How Much Does Sirloin Steak Cost?

Written by: Staff

Sirloin steak, often referred to as top sirloin or top butt, is the cut from the small portion of the back muscle attached to the spine, right below the tenderloin.   This cat is bigger, beefier and will offer more flavor than that of a rib-eye or filet, meaning it’s often well suited for a sauce or marinade.

Sirloin Steak, rare by Brett Jordan, on Flickr
Sirloin Steak, rare” (CC BY 2.0) by  Brett Jordan

How much does sirloin steak cost?

The cost of sirloin steak will depend on the cut, quality, current market conditions and where it’s purchased.   On average, sirloin steak, regardless of the cut, will be in the $6 to $10 per pound range.

HEB, for example, lists the prices for its steaks on its website.  At the time of this writing, a USDA select top sirloin steak retailed for $6.50 per pound, while a prime cut was $1 more at $7.50 per pound.

At Sam’s Club and Costco, the prices, again, at the time of this writing, were $6 per pound for a top sirloin and $5 per pound for a sirloin tip roast.

Wiencek’s Meats, a meat market located in Cleveland, Ohio, lists its prices online.  Here, sirloin steak retails for $9 per pound, while a sirloin tip roast retails for $5.69 per pound.

Sirloin steak overview

The sirloin is actually divided into several cuts, and sirloin can be categorized as the following at a butcher or grocery store:  top sirloin butt, bottom sirloin butt, chopped or as a ground sirloin.  While most are found fresh at a grocery store, it can be found frozen as well.  The top sirloin, for instance, can be the most prized due to its tenderness and flavor, while the bottom, which connects to the sirloin tip roast, won’t be as much in demand due to the larger size and fattier meat.  Ground sirloin will be like that of hamburger and can be purchased in a grounded form.  Lastly, chopped will be just that — diced and ready for a recipe.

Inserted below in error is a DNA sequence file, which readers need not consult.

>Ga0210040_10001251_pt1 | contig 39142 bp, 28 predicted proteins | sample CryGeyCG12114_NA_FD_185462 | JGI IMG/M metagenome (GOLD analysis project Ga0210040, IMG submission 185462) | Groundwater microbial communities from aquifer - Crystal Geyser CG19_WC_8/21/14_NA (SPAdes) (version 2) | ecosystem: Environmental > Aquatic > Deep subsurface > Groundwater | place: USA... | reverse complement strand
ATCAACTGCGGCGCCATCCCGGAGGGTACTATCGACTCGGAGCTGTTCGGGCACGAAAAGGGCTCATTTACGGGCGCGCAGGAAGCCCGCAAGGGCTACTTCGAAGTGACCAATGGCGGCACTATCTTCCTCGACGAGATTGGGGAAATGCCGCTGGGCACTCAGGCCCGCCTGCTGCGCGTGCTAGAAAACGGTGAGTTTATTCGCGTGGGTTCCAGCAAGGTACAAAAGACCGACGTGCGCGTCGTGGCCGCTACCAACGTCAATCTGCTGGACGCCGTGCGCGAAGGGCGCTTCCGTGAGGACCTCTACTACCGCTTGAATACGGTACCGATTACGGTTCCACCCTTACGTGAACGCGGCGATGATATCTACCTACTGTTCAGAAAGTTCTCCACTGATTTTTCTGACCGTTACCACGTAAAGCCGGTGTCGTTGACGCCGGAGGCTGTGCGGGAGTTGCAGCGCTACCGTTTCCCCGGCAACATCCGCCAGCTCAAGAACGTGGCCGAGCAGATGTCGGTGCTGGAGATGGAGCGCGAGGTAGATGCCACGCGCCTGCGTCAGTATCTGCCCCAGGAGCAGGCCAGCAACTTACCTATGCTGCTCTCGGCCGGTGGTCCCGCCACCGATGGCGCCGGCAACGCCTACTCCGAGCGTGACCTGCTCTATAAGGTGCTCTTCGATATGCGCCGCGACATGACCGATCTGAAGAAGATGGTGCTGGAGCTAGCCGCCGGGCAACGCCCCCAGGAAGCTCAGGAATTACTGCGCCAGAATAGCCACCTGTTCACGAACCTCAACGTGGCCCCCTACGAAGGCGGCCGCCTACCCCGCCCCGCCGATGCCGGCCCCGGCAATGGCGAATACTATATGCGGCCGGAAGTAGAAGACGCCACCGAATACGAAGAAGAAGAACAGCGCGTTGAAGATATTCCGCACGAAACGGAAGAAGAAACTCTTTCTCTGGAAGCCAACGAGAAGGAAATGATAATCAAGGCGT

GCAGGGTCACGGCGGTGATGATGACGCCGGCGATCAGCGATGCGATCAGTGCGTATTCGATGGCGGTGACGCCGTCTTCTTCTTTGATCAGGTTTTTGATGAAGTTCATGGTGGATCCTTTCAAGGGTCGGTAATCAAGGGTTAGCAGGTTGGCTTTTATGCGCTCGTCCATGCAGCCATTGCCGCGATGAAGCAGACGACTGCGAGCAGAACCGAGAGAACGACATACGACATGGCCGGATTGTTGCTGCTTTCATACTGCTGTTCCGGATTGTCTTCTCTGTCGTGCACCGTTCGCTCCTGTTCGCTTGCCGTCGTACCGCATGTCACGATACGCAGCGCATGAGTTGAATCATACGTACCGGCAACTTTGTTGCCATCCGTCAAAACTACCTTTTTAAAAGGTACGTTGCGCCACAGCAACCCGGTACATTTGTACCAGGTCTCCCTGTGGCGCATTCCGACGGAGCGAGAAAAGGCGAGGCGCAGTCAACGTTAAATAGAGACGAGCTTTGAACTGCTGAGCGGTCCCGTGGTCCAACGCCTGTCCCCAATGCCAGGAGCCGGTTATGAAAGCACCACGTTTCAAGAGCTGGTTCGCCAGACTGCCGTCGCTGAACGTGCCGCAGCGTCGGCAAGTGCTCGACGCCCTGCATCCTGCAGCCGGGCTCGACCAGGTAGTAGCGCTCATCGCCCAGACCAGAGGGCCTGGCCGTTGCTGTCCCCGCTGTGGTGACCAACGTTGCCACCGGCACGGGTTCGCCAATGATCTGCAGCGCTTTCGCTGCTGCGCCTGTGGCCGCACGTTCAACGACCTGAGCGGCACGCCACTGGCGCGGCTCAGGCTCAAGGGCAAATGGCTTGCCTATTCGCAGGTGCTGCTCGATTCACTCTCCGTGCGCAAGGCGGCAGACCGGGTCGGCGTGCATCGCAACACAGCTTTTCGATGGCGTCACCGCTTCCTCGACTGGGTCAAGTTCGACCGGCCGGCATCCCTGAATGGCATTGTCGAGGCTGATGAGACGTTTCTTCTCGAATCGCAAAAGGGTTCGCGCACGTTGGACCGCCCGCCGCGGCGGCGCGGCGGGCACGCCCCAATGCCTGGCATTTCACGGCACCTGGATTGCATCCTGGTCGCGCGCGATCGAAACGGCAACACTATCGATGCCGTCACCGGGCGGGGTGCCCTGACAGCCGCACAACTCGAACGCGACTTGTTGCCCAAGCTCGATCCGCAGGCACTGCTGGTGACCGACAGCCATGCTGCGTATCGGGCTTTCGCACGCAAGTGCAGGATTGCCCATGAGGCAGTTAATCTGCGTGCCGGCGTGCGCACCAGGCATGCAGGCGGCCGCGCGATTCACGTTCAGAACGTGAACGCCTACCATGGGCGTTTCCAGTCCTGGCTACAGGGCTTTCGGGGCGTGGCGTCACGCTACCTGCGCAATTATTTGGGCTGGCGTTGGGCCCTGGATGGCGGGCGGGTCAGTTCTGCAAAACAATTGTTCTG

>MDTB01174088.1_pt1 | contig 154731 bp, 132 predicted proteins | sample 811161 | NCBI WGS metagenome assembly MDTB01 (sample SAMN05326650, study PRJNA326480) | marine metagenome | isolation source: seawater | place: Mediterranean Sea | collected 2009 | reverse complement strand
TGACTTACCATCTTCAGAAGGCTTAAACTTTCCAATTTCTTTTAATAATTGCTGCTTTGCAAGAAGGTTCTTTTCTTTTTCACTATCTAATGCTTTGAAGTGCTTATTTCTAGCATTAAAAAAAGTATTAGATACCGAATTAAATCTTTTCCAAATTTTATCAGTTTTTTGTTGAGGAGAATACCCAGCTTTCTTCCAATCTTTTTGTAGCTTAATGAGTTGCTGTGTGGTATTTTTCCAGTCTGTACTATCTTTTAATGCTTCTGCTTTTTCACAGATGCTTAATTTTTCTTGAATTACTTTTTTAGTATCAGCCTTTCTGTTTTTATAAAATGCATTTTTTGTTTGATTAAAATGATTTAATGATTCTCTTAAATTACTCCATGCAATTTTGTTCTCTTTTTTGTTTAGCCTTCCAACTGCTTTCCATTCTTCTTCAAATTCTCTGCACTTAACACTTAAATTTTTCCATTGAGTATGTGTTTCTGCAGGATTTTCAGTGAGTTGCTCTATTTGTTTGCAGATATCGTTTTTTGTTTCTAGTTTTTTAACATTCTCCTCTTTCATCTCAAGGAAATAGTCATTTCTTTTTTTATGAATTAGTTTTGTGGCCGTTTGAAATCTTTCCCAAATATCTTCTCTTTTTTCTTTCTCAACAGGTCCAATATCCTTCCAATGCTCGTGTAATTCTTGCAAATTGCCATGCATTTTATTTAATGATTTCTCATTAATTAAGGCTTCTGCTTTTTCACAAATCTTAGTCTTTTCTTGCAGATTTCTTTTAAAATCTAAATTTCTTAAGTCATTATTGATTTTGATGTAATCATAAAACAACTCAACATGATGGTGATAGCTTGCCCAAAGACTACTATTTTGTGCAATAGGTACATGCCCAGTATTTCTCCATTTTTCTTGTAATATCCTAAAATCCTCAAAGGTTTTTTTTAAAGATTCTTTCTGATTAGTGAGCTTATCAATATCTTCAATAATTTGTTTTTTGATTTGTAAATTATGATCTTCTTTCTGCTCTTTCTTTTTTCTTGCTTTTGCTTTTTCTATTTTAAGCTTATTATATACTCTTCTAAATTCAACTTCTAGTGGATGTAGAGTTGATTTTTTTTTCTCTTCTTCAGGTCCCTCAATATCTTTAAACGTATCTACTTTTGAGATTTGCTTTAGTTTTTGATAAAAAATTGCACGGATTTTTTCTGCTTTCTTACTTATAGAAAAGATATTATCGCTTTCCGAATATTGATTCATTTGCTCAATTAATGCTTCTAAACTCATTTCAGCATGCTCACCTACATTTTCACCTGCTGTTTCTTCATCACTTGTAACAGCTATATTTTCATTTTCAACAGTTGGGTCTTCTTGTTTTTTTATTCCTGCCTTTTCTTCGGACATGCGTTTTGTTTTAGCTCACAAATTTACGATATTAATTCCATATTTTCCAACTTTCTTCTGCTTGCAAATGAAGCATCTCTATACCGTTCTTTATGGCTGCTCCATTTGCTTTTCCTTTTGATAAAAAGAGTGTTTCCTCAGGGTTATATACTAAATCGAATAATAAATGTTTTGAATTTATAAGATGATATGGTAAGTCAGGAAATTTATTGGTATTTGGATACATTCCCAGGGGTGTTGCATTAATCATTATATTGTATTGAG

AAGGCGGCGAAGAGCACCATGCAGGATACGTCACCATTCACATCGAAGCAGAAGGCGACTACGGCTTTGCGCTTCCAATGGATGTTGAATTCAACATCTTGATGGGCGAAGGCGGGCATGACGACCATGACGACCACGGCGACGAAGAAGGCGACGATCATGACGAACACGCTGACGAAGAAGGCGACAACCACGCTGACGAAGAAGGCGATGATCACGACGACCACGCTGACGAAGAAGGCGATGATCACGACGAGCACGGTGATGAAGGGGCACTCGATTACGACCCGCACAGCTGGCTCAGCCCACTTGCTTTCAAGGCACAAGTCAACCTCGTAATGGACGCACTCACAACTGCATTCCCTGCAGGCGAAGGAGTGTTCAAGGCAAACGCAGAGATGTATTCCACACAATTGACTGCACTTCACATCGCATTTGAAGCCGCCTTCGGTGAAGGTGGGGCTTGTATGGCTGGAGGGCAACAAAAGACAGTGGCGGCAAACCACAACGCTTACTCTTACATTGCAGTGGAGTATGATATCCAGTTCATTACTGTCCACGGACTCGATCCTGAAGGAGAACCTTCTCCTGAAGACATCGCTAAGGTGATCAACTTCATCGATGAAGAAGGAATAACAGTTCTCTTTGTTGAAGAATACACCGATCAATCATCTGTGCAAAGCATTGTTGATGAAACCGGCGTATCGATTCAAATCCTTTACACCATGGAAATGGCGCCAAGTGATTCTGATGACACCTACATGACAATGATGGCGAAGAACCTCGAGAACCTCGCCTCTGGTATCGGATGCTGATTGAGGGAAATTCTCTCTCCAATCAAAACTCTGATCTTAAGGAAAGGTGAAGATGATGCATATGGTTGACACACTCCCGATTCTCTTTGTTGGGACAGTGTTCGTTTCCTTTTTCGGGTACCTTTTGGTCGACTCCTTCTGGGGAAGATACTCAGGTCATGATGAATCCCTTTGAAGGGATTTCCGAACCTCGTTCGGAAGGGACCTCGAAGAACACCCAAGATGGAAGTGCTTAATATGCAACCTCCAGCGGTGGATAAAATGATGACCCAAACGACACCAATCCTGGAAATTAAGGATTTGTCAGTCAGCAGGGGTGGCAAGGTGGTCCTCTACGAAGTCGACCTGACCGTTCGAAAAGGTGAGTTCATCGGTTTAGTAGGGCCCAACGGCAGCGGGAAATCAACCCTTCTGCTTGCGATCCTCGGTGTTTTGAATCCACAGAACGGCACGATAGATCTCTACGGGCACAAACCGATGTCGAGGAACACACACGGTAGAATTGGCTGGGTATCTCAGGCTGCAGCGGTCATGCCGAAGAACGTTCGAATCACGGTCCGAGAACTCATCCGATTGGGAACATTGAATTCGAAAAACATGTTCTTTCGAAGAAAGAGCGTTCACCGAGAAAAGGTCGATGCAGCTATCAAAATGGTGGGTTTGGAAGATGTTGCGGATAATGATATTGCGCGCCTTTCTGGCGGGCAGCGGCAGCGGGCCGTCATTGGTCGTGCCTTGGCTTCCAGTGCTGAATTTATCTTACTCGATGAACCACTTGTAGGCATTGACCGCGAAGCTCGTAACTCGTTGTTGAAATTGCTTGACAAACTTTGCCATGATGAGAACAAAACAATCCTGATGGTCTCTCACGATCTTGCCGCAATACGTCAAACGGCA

All sirloin cuts will offer no bones and a lean flavor when compared to other cuts.

Tips to know:

Sirloin steak is often roasted, sauteed or grilled like any other steak.  Before cooking, however, it’s best to trim any fat to avoid a glob when done.

If possible, pay attention to the aging information on the label.  BBC Good Food recommends looking for beef steaks that ages for at least 21 days, at a minimum, in controlled conditions.

The best meat, when purchasing, should have a dark red color, a sign it has been aged for an adequate amount of time.  Beef pinkish in color can often mean it hasn’t been properly aged, which, unfortunately, can lead to less flavor and a tougher texture.  Also, pay close attention to the fat as most sirloin steaks will have fat.  The key here is that a good fat will be creamy and white, not yellow.

A fresh steak should be stored in the refrigerator for a few days only to preserve its freshness.  If you can’t eat by the “sell by” date, then you will want to freeze it for up to a year, preferably in a vacuum sealed bag.  When ready to consume, defrost it, usually the night before to allow for a good tasting steak.

How can I save money?

Check with local butchers or grocery store “clearance” bins.  These bins will often have meat that’s either going to need to be frozen that day or the next and can be purchased for up to 70 percent off.

Grocery stores almost always offer sales on all sorts of meat cuts.  Pay close attention to the local circulars; if you find a good deal, consider freezing for up to a year.

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